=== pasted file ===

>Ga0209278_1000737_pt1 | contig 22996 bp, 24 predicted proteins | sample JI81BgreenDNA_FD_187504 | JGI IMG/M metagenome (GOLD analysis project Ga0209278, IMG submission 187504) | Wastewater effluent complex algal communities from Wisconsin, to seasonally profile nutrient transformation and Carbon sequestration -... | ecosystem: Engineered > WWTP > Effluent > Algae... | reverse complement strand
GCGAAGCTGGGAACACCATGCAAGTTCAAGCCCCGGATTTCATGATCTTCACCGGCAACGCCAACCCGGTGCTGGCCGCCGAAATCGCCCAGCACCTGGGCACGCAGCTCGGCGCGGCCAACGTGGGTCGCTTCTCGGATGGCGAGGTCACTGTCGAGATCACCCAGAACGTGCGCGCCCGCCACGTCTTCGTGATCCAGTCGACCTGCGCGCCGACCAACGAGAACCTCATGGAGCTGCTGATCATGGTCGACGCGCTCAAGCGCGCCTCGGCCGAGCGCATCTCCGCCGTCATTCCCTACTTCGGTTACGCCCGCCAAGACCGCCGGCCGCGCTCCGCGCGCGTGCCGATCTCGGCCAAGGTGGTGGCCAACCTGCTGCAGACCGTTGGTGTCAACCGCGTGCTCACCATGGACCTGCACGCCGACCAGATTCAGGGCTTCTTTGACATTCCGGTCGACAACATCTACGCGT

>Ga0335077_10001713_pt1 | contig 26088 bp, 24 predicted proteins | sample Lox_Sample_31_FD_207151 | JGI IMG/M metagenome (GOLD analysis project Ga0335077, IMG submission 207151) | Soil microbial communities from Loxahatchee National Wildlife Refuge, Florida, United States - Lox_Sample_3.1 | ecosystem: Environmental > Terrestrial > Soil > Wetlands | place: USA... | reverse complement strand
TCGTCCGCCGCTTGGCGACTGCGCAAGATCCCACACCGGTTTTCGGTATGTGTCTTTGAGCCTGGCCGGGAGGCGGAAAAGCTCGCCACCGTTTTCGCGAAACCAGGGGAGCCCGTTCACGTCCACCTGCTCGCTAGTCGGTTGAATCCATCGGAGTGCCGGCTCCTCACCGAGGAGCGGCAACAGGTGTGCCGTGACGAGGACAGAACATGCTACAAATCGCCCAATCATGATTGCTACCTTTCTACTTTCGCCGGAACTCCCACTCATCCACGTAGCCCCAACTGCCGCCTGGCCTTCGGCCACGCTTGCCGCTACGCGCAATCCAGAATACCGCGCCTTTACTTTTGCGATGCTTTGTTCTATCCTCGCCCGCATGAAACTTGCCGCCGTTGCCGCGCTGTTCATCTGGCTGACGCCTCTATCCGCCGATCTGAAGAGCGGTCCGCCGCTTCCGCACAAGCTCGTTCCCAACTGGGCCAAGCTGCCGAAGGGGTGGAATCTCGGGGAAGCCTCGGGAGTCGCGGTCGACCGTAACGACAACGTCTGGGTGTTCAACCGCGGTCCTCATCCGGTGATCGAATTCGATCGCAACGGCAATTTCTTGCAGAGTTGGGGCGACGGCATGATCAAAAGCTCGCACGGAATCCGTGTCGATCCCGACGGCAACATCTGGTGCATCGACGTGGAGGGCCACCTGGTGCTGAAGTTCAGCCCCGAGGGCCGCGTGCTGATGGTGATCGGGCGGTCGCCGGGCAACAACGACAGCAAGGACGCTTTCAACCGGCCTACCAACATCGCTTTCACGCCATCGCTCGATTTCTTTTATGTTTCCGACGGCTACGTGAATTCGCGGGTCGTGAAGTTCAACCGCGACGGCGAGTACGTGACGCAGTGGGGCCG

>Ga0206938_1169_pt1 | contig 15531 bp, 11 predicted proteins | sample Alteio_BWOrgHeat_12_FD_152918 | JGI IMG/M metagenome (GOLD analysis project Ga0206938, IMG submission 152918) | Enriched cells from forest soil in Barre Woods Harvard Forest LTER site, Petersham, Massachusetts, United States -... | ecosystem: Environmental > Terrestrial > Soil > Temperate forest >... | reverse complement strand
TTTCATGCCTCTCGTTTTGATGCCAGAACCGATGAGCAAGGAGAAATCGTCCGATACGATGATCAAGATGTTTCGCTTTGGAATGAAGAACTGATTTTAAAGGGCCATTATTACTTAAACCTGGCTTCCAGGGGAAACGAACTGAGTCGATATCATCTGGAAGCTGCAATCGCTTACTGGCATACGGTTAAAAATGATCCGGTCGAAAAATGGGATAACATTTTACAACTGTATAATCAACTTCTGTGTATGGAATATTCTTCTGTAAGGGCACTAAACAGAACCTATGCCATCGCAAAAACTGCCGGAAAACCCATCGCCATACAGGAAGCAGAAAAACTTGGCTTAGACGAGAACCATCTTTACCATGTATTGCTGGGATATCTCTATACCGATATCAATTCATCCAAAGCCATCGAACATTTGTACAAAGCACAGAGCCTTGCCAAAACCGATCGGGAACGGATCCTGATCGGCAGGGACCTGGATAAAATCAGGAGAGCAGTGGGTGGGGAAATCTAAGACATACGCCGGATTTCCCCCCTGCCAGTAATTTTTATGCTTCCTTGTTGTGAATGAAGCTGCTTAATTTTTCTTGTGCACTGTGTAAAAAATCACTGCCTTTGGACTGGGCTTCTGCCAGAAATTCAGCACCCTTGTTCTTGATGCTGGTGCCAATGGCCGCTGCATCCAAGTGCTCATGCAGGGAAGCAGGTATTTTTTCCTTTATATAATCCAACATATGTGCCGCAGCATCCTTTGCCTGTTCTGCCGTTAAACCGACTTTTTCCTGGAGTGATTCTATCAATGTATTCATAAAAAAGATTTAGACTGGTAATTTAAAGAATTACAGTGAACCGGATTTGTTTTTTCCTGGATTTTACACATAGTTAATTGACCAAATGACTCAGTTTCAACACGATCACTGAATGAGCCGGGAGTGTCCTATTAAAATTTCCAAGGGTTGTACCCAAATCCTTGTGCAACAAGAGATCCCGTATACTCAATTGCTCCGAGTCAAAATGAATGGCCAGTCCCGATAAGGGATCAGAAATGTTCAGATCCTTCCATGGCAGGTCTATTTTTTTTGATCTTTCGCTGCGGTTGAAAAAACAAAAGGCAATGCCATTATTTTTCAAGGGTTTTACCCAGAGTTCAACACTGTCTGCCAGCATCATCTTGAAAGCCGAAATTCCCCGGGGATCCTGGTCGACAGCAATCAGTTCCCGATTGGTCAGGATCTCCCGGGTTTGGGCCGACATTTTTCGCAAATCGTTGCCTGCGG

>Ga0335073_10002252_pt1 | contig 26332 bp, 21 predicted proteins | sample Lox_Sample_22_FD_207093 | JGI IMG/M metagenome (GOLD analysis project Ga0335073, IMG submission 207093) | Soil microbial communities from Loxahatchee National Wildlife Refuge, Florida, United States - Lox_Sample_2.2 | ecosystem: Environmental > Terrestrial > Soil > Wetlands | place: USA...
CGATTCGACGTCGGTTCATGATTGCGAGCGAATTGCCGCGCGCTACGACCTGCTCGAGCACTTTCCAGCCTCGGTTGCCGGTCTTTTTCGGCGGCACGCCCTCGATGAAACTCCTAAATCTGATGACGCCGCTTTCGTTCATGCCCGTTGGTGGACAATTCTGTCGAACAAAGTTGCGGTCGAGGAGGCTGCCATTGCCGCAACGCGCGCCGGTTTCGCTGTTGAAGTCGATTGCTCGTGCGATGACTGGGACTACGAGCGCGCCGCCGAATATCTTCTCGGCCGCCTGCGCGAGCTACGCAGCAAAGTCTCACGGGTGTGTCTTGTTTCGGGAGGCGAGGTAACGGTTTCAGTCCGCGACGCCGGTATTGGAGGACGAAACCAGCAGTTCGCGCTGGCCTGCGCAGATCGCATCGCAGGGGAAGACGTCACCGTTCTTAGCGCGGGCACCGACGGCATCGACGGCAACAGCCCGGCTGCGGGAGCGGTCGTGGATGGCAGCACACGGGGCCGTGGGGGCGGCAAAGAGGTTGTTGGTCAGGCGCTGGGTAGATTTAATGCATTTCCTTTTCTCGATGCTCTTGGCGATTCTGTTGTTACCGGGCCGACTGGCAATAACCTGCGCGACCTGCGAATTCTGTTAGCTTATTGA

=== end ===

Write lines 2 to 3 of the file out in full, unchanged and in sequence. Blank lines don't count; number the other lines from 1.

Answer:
GCGAAGCTGGGAACACCATGCAAGTTCAAGCCCCGGATTTCATGATCTTCACCGGCAACGCCAACCCGGTGCTGGCCGCCGAAATCGCCCAGCACCTGGGCACGCAGCTCGGCGCGGCCAACGTGGGTCGCTTCTCGGATGGCGAGGTCACTGTCGAGATCACCCAGAACGTGCGCGCCCGCCACGTCTTCGTGATCCAGTCGACCTGCGCGCCGACCAACGAGAACCTCATGGAGCTGCTGATCATGGTCGACGCGCTCAAGCGCGCCTCGGCCGAGCGCATCTCCGCCGTCATTCCCTACTTCGGTTACGCCCGCCAAGACCGCCGGCCGCGCTCCGCGCGCGTGCCGATCTCGGCCAAGGTGGTGGCCAACCTGCTGCAGACCGTTGGTGTCAACCGCGTGCTCACCATGGACCTGCACGCCGACCAGATTCAGGGCTTCTTTGACATTCCGGTCGACAACATCTACGCGT

>Ga0335077_10001713_pt1 | contig 26088 bp, 24 predicted proteins | sample Lox_Sample_31_FD_207151 | JGI IMG/M metagenome (GOLD analysis project Ga0335077, IMG submission 207151) | Soil microbial communities from Loxahatchee National Wildlife Refuge, Florida, United States - Lox_Sample_3.1 | ecosystem: Environmental > Terrestrial > Soil > Wetlands | place: USA... | reverse complement strand